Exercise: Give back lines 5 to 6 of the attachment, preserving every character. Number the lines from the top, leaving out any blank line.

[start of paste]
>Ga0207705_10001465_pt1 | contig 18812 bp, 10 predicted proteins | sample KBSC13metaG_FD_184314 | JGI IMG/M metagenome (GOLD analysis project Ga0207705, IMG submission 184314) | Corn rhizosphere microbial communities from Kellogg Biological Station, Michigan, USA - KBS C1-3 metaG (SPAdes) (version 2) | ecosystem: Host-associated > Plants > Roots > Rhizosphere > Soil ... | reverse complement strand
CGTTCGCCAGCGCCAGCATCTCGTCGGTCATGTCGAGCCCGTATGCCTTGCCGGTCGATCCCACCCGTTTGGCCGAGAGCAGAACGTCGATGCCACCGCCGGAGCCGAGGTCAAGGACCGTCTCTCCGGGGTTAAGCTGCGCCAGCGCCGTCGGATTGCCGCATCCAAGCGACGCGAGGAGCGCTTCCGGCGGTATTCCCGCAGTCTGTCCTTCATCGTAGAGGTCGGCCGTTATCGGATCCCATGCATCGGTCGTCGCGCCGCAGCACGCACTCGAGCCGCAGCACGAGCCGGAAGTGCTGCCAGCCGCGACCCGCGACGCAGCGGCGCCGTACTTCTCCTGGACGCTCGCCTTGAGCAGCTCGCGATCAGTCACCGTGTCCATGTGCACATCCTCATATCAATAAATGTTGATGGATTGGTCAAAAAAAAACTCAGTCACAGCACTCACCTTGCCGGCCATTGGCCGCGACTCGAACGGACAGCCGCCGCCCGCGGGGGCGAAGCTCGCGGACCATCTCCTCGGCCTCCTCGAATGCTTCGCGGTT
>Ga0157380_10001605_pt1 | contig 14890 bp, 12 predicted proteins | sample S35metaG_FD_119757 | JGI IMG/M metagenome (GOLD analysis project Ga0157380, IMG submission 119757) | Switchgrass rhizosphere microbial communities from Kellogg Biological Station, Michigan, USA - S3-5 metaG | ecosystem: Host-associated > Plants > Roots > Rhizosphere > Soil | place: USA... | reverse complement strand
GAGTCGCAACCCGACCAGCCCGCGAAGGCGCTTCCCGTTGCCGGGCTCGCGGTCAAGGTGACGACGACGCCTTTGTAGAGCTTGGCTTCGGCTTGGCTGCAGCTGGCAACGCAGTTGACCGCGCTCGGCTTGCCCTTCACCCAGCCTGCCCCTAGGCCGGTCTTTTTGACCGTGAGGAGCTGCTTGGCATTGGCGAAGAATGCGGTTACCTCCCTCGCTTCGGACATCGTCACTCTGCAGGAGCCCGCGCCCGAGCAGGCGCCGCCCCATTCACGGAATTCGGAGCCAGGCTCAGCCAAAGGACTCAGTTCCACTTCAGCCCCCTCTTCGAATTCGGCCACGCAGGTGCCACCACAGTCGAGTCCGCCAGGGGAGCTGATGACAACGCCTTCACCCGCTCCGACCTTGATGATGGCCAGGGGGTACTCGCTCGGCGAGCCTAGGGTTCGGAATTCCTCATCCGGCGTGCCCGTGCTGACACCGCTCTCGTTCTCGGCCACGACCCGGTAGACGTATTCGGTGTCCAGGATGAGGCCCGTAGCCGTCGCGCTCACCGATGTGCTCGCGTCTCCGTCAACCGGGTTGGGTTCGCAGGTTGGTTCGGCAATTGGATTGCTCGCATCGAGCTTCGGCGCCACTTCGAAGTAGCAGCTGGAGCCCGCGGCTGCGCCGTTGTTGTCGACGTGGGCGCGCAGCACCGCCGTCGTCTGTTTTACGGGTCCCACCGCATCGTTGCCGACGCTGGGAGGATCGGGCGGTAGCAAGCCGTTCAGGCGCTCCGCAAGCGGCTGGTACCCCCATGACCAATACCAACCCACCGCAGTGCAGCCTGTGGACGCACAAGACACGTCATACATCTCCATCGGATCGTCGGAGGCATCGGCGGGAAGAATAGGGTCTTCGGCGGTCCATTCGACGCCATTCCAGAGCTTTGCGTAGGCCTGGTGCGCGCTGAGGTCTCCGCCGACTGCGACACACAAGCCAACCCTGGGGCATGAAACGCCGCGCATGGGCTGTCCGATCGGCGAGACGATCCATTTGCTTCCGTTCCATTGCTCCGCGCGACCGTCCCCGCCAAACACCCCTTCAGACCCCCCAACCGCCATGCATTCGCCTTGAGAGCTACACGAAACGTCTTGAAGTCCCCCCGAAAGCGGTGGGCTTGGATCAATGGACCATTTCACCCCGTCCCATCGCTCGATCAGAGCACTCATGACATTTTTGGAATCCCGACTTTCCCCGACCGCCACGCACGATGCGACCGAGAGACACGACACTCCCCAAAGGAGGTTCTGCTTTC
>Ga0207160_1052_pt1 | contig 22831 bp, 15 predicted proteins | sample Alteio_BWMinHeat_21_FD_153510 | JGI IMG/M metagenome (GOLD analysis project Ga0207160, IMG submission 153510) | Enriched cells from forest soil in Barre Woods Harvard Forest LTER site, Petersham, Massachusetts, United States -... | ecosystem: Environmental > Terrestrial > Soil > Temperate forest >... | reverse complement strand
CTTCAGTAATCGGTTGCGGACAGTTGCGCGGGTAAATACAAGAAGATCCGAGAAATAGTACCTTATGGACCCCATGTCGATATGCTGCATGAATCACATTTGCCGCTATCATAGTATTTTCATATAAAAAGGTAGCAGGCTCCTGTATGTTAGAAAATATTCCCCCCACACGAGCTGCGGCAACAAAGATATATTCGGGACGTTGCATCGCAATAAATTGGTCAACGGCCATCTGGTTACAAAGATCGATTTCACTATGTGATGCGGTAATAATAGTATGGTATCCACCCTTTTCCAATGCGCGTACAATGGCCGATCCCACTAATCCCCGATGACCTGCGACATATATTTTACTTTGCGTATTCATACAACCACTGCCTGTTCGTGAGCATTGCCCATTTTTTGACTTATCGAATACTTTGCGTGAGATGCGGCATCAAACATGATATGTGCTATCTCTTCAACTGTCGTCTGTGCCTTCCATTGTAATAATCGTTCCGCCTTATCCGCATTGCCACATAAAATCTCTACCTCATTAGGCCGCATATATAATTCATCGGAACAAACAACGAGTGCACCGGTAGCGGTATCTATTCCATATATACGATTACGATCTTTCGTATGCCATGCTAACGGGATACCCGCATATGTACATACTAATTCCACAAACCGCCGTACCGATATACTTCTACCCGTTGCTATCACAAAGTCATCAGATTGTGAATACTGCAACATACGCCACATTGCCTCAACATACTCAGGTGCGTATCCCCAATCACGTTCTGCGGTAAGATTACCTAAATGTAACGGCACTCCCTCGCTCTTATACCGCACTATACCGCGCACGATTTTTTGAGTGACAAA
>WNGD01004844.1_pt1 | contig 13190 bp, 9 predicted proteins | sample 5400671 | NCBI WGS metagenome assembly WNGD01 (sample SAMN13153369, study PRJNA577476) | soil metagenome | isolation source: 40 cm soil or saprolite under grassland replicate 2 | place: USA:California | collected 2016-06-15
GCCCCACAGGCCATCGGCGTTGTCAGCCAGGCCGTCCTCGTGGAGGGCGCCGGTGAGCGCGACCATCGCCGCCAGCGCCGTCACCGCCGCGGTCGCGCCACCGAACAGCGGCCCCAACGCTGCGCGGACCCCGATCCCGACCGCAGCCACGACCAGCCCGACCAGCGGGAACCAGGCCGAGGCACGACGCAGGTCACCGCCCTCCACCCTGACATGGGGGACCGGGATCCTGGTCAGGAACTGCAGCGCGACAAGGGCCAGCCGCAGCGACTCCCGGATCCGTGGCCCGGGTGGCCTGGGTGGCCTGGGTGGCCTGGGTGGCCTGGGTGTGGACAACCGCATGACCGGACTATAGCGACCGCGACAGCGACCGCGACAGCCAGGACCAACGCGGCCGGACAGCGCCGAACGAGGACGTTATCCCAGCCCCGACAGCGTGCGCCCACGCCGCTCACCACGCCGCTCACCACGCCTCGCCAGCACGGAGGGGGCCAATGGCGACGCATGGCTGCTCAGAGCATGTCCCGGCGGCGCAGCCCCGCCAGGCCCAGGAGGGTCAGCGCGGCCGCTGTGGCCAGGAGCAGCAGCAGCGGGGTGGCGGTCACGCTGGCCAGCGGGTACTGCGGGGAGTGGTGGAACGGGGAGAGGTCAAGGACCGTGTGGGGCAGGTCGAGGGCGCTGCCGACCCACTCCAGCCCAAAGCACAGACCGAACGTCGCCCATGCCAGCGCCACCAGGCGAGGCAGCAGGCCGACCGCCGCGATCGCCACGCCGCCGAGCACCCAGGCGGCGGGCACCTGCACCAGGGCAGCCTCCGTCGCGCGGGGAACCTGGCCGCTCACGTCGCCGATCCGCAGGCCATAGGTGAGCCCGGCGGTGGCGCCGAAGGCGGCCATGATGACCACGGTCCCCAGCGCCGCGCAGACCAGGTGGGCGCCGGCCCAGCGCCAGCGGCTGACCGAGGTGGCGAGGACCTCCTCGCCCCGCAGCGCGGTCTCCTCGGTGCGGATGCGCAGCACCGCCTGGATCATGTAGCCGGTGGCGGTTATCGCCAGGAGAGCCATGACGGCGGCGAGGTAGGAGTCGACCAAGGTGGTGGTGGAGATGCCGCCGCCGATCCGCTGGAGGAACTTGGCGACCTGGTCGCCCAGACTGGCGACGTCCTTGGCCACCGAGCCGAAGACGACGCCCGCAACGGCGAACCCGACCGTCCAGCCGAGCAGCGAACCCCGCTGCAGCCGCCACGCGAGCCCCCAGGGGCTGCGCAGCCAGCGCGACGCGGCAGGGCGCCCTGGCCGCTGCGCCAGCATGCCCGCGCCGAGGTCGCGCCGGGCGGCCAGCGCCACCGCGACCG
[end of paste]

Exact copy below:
>Ga0207160_1052_pt1 | contig 22831 bp, 15 predicted proteins | sample Alteio_BWMinHeat_21_FD_153510 | JGI IMG/M metagenome (GOLD analysis project Ga0207160, IMG submission 153510) | Enriched cells from forest soil in Barre Woods Harvard Forest LTER site, Petersham, Massachusetts, United States -... | ecosystem: Environmental > Terrestrial > Soil > Temperate forest >... | reverse complement strand
CTTCAGTAATCGGTTGCGGACAGTTGCGCGGGTAAATACAAGAAGATCCGAGAAATAGTACCTTATGGACCCCATGTCGATATGCTGCATGAATCACATTTGCCGCTATCATAGTATTTTCATATAAAAAGGTAGCAGGCTCCTGTATGTTAGAAAATATTCCCCCCACACGAGCTGCGGCAACAAAGATATATTCGGGACGTTGCATCGCAATAAATTGGTCAACGGCCATCTGGTTACAAAGATCGATTTCACTATGTGATGCGGTAATAATAGTATGGTATCCACCCTTTTCCAATGCGCGTACAATGGCCGATCCCACTAATCCCCGATGACCTGCGACATATATTTTACTTTGCGTATTCATACAACCACTGCCTGTTCGTGAGCATTGCCCATTTTTTGACTTATCGAATACTTTGCGTGAGATGCGGCATCAAACATGATATGTGCTATCTCTTCAACTGTCGTCTGTGCCTTCCATTGTAATAATCGTTCCGCCTTATCCGCATTGCCACATAAAATCTCTACCTCATTAGGCCGCATATATAATTCATCGGAACAAACAACGAGTGCACCGGTAGCGGTATCTATTCCATATATACGATTACGATCTTTCGTATGCCATGCTAACGGGATACCCGCATATGTACATACTAATTCCACAAACCGCCGTACCGATATACTTCTACCCGTTGCTATCACAAAGTCATCAGATTGTGAATACTGCAACATACGCCACATTGCCTCAACATACTCAGGTGCGTATCCCCAATCACGTTCTGCGGTAAGATTACCTAAATGTAACGGCACTCCCTCGCTCTTATACCGCACTATACCGCGCACGATTTTTTGAGTGACAAA